Thank you to all the gentle readers who made suggestions as to which ceramic piece is, as I write this, winging its way to New Zealand.
Sadly, neither those who know Jean well nor those who have only read about her in this blog managed to pick the correct piece – and I can’t really blame anyone – it’s a bit of a wildcard choice, as you can see.
I would love to be able to paint in watercolours but sadly any attempt I make ends up looking like the work of a 5 year old – splashes of colour randomly thrown at a page with no structure or technique. … Continue reading →
One of the things I enjoy about Wellington is the amount of public art around the city. I’ve already blogged about the writers walk along the waterfront – the snippets of kiwi writers works carved in stone scattered here and there for people to discover. But there is so much more.
On the way to Wellington airport are a series of wind inspired works, each one making a unique statement about Wellington’s defining climatic condition and each animated by the wind in a unique way.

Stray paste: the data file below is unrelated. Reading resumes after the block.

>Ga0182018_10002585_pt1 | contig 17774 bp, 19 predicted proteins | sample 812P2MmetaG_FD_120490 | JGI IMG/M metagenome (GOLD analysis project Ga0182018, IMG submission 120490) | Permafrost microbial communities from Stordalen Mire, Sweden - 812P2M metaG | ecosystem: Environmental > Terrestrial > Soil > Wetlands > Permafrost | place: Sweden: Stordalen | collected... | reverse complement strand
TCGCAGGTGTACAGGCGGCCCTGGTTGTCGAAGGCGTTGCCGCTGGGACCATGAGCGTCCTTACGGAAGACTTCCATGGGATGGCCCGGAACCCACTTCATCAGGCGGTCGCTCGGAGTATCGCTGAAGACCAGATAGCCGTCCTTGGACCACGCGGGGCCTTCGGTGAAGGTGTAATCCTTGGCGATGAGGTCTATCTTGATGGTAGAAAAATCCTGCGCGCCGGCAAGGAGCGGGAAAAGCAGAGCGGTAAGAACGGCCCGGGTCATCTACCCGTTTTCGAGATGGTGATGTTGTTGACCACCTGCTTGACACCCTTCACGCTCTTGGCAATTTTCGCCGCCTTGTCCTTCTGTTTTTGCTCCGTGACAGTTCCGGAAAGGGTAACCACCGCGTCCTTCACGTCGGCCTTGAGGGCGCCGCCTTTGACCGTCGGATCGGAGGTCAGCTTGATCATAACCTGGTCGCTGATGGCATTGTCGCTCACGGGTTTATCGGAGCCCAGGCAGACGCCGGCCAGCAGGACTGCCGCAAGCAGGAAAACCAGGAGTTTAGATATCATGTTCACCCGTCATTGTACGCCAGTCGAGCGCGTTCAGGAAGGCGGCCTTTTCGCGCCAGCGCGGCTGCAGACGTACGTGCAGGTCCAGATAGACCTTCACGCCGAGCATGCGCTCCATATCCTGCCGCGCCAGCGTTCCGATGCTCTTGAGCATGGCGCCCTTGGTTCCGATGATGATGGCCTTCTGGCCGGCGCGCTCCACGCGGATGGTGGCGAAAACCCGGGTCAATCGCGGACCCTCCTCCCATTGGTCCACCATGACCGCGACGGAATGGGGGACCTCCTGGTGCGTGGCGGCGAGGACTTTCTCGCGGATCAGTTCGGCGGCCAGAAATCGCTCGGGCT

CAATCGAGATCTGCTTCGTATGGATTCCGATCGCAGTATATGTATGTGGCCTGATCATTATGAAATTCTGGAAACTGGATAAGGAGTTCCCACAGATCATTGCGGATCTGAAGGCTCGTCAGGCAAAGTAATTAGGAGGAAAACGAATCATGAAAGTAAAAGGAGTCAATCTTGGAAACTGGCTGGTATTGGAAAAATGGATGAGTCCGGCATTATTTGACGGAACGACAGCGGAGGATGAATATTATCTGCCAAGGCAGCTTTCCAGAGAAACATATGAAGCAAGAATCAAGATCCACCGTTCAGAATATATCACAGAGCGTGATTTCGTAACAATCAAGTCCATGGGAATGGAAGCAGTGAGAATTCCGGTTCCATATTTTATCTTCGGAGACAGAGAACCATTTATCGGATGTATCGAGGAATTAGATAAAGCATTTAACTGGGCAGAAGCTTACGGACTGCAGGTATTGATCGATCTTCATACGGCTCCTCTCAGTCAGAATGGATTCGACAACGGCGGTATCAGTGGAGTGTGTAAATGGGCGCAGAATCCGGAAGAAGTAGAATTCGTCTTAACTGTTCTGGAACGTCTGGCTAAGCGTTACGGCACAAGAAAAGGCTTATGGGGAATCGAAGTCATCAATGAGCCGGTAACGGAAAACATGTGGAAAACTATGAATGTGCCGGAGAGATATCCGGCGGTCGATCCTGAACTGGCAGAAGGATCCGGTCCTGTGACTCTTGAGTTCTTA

Here is the first in a series of shots of the various Meridian Wind Sculptures stretching between Evans Bay and the airport. Zephyrometer is a work by Phil Price erected in 2003. It is a giant “windometer” which often reaches close to horizontal in strong southerly winds. Something every Wellingtonian will have seen over the last 10 years.
The second sculpture is Andrew Drummond’s Tower of Light. The stronger the wind blows the faster the rotor on top revolves and the more neon tubes light up powered by a generator in the rotor. If you are driving into the city from the airport and see all the rings illuminated be prepared for a rough time.
Zephyrometer – a giant wind gauge
Zephyrometer on a calm day
Tower of Light – the spinning rotor on top powers the neon tubes
A gratuitous shot of the 911 used as transport for the shoot